Myths Debunked: Wide Tires Are NOT SlowerJan Heine
When we started to publish Bicycle Quarterly 15 years ago, it seemed that most of the technical aspects of bicycles were well-known. And yet, as we tested many different bikes, we started to question many of the things we had accepted as ‘facts.’ To celebrate our 15th anniversary, we’ll look at some of these myths. We’ll explain why we (and everybody else) used to believe them, and how things really work. Let’s start this series with the biggest one:
Myth 1: Wider Tires Are Slower
For almost a century, cyclists ‘knew’ that narrower tires roll faster. Some people realized that in theory, wider tires are faster due to their shorter contact patch, which deforms less as they roll. But the thinking was that in practice, the lower pressure at which wider tires must run limited their performance. If you wanted to go fast, you chose narrow tires.
That is what we thought when we started testing tires almost 12 years ago. And yet, as long-distance riders, we wondered whether the narrowest tires, pumped to the highest pressures, really were optimal for us. What if wider tires were a few percent slower, but their greater comfort reduced our fatigue? Remaining fresh toward the end of a long ride would help us put out more power, so we might go faster in the end. What we needed to know was how much speed we would give up by going to wider tires.
So we started by testing 20, 23 and 25 mm tires (same tire model). What was different from previous tests is that we tested on real roads, with a rider on the bike. This meant that we were looking at the entire system, not just the tire itself. And the results were surprising.
The 20 mm were slowest, and the 25 mm fastest, with the 23 mm in the middle. This wasn’t what we expected! And yet, when we repeated our tests with a different methodology (power meter vs. roll-down), the results remained the same. There was no doubt that the narrowest tires were slower than slightly wider ones.
We showed our results to the tech people of a few pro teams. They did their own testing that confirmed our results, and soon pro racers moved from 23 to 25 mm tires.
Then we tested wider tires, and realized that the performance of tires doesn’t change as they get wider than 25 mm: A 32 mm tire rolls as fast as a 28 mm, which performs the same as a 25 mm tire.
Based on this and other testing, we developed our Rene Herse tires and optimized them for performance and comfort on real roads. And since we now have very similar tires in widths from 26 to 54 mm, we’ve been able to do controlled testing of all these sizes. We found that they all perform the same. Even on very smooth asphalt, you don’t lose anything by going to wider tires (at least up to 54 mm). And on rough roads, wider tires are definitely faster.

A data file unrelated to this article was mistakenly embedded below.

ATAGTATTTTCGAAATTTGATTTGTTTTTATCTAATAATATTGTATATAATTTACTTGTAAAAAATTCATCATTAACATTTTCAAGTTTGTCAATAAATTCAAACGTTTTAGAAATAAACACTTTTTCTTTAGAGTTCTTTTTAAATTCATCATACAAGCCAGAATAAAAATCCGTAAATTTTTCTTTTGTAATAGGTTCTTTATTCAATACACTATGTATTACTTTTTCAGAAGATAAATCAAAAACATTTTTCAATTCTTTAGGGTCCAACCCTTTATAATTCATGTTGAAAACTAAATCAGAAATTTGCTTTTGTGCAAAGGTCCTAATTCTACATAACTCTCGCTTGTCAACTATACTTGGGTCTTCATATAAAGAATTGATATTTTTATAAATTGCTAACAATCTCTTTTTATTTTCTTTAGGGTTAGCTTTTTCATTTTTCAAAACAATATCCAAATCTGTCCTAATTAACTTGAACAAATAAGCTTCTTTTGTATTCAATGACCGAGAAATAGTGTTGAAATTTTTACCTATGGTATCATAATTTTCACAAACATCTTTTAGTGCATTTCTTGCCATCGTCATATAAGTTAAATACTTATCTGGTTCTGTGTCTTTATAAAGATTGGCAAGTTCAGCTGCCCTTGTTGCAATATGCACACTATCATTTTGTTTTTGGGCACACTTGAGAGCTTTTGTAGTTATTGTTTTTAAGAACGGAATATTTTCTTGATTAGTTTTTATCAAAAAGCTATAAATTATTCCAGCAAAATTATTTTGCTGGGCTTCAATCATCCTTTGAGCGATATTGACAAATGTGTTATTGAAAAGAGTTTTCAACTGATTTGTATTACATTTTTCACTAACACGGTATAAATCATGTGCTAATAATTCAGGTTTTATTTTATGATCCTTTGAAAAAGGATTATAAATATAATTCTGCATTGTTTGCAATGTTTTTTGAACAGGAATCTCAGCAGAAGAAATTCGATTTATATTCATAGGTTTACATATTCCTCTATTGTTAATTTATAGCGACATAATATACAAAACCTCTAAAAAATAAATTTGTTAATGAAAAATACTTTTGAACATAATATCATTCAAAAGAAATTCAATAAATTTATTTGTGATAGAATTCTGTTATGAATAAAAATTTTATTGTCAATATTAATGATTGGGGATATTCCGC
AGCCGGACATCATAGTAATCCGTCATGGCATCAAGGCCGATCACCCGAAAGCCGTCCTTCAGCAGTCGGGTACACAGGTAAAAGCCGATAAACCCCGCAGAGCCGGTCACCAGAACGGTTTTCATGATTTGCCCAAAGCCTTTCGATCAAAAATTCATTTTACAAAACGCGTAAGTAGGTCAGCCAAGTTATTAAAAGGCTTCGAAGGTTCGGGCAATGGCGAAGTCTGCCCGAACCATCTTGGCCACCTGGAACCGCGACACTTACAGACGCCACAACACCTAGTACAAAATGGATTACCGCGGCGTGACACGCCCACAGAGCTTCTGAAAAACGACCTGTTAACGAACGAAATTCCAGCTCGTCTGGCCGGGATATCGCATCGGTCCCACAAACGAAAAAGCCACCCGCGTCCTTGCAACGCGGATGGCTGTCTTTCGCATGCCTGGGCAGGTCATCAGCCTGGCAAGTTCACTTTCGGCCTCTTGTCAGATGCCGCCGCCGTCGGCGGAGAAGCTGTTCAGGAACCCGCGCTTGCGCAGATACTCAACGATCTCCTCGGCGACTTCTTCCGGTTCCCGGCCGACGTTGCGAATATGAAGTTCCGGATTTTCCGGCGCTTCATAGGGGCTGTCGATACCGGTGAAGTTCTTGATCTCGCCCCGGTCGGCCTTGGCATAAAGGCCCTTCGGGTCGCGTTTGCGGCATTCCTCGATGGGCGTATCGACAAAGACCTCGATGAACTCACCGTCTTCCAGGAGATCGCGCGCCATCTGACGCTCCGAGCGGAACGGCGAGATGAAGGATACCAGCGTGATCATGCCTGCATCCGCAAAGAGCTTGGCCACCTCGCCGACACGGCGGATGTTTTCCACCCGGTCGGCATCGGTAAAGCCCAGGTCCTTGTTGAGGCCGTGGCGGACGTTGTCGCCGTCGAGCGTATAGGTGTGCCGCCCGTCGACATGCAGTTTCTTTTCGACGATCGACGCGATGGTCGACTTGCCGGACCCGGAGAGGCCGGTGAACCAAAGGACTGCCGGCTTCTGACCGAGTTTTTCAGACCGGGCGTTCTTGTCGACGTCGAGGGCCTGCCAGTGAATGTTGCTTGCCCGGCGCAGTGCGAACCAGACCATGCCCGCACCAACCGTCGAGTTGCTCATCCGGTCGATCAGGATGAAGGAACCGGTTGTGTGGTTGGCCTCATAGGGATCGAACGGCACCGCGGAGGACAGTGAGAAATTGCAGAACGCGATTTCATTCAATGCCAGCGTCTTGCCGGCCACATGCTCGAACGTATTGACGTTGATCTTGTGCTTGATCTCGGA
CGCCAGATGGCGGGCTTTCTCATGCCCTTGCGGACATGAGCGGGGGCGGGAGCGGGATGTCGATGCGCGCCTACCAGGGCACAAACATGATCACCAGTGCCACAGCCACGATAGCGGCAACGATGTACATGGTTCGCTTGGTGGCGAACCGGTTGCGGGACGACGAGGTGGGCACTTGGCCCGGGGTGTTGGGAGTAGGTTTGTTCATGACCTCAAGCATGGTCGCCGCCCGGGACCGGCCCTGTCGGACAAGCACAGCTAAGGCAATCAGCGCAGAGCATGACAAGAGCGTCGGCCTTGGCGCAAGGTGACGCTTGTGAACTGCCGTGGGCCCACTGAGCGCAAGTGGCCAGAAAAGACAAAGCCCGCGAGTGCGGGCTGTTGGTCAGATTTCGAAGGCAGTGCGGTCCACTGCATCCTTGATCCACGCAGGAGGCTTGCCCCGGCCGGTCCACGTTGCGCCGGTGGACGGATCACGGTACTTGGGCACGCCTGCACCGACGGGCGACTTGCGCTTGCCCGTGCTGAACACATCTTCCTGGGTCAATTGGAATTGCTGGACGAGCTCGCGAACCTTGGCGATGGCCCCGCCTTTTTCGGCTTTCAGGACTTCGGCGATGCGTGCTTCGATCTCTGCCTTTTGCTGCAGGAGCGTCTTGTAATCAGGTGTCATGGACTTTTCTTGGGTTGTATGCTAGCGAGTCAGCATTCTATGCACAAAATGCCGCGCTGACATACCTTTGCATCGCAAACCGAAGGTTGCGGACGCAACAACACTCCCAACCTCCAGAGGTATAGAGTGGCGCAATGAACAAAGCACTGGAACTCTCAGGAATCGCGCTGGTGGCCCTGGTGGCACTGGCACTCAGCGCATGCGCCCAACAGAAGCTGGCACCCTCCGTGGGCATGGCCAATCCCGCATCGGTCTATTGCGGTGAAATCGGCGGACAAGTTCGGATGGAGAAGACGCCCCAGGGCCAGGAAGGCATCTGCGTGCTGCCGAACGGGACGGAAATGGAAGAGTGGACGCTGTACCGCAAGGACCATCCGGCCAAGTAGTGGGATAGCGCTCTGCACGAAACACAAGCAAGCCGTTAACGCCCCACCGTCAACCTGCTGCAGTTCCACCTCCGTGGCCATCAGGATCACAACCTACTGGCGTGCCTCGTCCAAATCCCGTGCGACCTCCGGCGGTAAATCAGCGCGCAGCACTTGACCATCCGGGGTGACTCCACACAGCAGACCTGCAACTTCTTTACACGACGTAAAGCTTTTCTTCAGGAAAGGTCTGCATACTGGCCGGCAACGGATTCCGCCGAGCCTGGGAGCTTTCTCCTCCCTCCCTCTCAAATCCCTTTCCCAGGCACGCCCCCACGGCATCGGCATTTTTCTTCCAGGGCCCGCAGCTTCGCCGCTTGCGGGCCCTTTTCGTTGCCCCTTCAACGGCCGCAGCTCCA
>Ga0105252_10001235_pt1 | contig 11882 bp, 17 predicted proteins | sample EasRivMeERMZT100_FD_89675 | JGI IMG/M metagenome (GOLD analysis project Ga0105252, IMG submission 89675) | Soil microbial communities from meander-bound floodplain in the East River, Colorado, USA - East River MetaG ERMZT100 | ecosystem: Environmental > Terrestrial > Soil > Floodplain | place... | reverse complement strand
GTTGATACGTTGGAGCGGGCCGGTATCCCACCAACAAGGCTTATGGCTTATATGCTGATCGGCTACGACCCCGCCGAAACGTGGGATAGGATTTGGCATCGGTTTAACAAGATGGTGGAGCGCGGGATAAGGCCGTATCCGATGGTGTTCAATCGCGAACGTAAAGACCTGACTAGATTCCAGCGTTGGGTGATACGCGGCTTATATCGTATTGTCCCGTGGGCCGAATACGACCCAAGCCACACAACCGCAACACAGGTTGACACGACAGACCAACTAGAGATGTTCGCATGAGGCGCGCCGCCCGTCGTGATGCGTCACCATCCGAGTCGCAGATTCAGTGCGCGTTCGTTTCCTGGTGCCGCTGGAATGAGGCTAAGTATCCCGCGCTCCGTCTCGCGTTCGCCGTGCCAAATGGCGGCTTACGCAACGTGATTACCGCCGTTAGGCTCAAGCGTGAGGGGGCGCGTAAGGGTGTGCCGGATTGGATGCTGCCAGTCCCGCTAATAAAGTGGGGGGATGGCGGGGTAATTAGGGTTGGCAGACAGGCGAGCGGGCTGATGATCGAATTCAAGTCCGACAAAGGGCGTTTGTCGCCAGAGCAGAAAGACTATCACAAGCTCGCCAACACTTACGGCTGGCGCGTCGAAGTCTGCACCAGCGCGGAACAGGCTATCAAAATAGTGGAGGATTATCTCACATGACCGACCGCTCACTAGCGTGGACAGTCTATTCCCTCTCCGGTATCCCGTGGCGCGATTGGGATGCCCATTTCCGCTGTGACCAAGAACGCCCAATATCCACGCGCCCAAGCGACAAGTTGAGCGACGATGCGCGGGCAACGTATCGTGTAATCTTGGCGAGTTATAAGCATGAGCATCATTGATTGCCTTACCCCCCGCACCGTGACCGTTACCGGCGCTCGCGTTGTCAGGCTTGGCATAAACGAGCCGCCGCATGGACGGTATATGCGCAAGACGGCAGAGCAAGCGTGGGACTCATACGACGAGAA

Above is just one of many test sessions, with Rene Herse Extralight tires. We ran a 44 mm tire four times, then a 28 mm tire five times, before running the 44 mm tire again. (Running the first tire again makes sure that conditions haven’t changed during our test runs.) When you look at the averages, there is no significant difference between the 28 and the 44 mm tires (15.43 sec / 15.47 sec). We can say that – even on smooth roads – a 44 mm tire rolls as fast as a 28 mm tire.
We’ve tested this dozens of times, both with roll-down tests and with power meters – above the averages of test runs with four sizes – and the result is always the same: On smooth pavement, there’s no performance difference between tires in the commonly used sizes (25-55 mm).
Long ago, cyclists used to know this. When pneumatic tires were first invented, the fast-riding ‘scorchers’ used wide tires, because they rolled over road irregularities better. And in the 1920s, Vélocio, the editor of the French magazine Le Cycliste, discovered that as long as wide tires had supple casings, they rolled as fast as narrow ones. But all this was forgotten in later decades, as racers went to narrower and narrower tires.
Why did it take almost a century to rediscover this? There are two reasons why cyclists used to believe that narrow tires were faster:
1. Laboratory tests on steel drums eliminate the rider and thus can’t measure the suspension losses (caused by vibrations). If you look at hysteretic losses (caused by tire deformation) alone, narrow tires run at higher pressures and thus flex less, meaning they absorb less energy.
We tested on real roads, with a rider on the bike, and found that the increased vibrations of the narrower tires caused energy losses that canceled out the gains from the reduced flex. These suspension losses are mostly absorbed in the rider’s body. Imagine a bean bag that drops on the ground without bouncing back – all the energy is absorbed by friction between the beans. The human body works similarly. Studies by the U.S. Army found that the more discomfort vibrations cause, the more energy is being absorbed. And the amount of energy that a vibrating human body can absorb is significant – the U.S. Army’s study measured up to 2000 Watt!